To get your break-even point, take $46 and subtract it by $4, and you get $42. In other words, You’ll need the stock to decline about 8.7% to break-even, between now and the Feb 15 expiration.

Does The Stock Always Need To Get To The Strike Price?

It is a tricky question to answer.

Let’s assume you bought $46 puts today at $4, and tomorrow the stock drops 2 points and is trading at $44, you’ll be profitable on the trade. However, if it stays at $44 at expiration, the option would be worth $2, and since you spent $4 on it, it would be a $2 loser.

Not only that, since this option expires in-the-money, you’ll be assigned the stock short the following trading day.

That’s right, and if you are long a put option that is at least one penny in-the-money, then it will be exercised.

However, let’s say you don’t have the funds to convert options into stock, typically your broker will send you an email or message alerting you. If you don’t act, they’ll usually get you out of the position. They do this to protect themselves and you.

Of course, you’re never locked into a long option trade, puts or calls. You can always close out for a profit, loss, or break-even.

When Should You Buy A Put Option

That said, two of the most critical factors that influence an options price, is time and volatility. Keeping all things equal, the farther out you go out it in time, the more expensive options are. Furthermore, the higher the options volatility, the more expensive options are.

So what causes option volatility to spike?

It’s all about supply and demand. For example, let’s say share prices are crashing because it got attacked by a short-seller report. If you are long the stock, you might buy puts to hedge the position.

Most likely, a lot of longs will too. You see, it takes time to verify the report. If it turns out to be true, the stock could decline even more.

That said, traders are scrambling to buy puts, driving the price higher. Of course, speculators are buying puts to profit off from its price decline, adding fuel to the fire.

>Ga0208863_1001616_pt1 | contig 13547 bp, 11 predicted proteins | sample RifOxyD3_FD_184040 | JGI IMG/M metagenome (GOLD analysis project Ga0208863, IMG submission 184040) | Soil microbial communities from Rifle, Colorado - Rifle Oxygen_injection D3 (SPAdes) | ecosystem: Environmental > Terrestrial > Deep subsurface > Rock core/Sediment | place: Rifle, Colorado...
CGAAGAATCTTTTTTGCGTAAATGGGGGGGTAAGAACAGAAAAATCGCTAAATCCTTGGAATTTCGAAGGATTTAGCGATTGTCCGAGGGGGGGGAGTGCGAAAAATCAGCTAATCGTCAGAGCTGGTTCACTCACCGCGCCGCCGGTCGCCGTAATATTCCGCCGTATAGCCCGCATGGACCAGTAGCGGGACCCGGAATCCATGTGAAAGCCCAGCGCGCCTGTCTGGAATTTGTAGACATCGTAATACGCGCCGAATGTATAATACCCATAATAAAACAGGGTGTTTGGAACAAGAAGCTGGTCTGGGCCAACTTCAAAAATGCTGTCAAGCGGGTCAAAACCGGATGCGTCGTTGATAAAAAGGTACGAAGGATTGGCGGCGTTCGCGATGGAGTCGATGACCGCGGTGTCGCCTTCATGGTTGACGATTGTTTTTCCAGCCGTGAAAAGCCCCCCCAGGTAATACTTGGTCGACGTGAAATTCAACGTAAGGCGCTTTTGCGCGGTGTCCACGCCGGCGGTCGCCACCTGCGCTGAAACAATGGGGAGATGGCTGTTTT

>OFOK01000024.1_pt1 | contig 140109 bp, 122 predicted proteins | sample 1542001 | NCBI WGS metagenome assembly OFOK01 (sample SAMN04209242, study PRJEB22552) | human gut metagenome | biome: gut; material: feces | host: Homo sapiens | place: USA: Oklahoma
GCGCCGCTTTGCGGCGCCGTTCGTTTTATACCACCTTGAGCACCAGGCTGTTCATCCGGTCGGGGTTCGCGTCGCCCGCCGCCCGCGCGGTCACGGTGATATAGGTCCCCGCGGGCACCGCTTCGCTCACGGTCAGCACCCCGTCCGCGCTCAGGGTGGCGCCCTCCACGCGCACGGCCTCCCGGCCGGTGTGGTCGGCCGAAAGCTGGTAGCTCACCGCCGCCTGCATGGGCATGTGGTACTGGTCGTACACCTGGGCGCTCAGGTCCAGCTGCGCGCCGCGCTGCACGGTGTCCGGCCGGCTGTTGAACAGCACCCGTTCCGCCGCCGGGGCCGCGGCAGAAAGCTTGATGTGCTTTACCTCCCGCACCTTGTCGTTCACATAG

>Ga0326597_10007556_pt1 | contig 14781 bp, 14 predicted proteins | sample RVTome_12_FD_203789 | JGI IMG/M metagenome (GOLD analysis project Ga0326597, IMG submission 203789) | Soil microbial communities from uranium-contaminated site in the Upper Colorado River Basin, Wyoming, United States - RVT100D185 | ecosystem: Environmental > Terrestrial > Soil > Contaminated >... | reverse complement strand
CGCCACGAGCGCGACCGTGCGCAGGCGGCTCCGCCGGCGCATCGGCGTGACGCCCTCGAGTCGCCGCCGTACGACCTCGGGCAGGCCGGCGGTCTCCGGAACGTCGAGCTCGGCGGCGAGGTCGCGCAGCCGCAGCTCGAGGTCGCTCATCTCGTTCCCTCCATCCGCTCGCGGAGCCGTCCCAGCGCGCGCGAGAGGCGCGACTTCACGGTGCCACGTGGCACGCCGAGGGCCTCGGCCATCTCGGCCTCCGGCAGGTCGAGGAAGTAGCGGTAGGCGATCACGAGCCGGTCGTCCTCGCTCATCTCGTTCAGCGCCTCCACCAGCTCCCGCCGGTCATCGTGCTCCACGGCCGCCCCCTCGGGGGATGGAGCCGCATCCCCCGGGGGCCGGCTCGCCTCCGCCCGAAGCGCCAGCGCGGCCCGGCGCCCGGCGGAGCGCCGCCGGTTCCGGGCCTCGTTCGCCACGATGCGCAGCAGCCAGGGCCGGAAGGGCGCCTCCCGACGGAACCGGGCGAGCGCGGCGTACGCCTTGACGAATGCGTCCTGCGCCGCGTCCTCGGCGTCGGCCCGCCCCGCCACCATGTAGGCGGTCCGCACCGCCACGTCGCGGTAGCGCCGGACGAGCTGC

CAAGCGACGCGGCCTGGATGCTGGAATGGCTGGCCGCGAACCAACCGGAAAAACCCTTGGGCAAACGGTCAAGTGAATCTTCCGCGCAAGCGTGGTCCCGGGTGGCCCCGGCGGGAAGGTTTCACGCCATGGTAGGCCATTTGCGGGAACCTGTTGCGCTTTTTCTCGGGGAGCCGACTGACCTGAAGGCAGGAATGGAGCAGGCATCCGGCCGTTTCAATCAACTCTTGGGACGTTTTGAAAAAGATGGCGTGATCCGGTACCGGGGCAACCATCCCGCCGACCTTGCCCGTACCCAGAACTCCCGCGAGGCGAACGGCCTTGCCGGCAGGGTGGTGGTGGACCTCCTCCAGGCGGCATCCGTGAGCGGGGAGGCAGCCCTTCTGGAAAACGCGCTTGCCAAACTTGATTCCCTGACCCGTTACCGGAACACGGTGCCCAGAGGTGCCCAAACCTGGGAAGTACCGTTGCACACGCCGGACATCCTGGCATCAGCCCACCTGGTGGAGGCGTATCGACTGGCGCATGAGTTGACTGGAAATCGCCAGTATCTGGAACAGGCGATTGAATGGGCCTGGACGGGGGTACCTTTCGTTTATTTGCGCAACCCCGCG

For example, let’s assume that Wayfair (W) is trading at $100 per share. Check out the price of the $100 put options with 120 days till expiration, and at different volatility levels.

  • 15% implied volatility, options priced at $3.28.
  • 30% implied volatility, options priced at $6.72
  • 60% implied volatility, options priced at $13.56

Don’t Make This Mistake

See, this is why a lot of rookie options traders lose. They fail to take into account the volatility factor. Just because you buy puts and the stock drops, it doesn’t always mean instant profits.

Sorry, that’s not how this works.

That said, when you buy a long put option, you also capitalize on implied volatility spikes. On the other hand, a decline in volatility will hurt a long put option position.

For example, during earnings, options implied volatility would elevate because of the uncertainty.

However, after the company announces, the risk is gone. At that point, the market players try to decide whether the information is bullish or bearish for the company.

There are ways around it, like buying spreads, a slightly more advanced strategy that I’ll teach later.

The best way you can tell if options are expensive or not is to compare it to the past. For example, on January 24, Tesla (TSLA) options had an implied volatility (30-day average) of 71.6%

Now, is that a lot?

It’s 52-week low implied volatility is 35.1% and its high is 86.9%. Further, its 71.6% implied volatility is at the 93rd percentile. This information is found in most brokerage platforms.

Put Options Trading – Our Final Thoughts…

Buying put options allow you to make money when stocks are dropping. Also, they can be used to hedge your portfolio.

For example, if you think the market looks weak, you could try to buy SPY, DIA, QQQ, or IWM puts.

These options are very liquid and offer a competitive bid/ask spread. You’ll want to pay attention to implied volatility if you pay up too much, its a more significant hurdle to overcome.

On the other hand, any spikes in implied volatility will make long puts jump in value. Now, if you want to learn more about how to buy put options, and how you can become a better trader, check out my eBook.

One of the best traders anywhere, over the past 20 years Jeff’s made multi-millions trading stocks, ETFs, and options. He is renowned as an incredible trader with a deep insight and a sensitive pulse on the markets and the economy. Jeff Bishop is CEO and Co-Founder of RagingBull.com.

Even greater than his prowess as a trader is his skill and passion in teaching others how to trade and rake in profits while managing risk.

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  • Binomo
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    Good Choice For Experienced Traders! 2nd place in the ranking!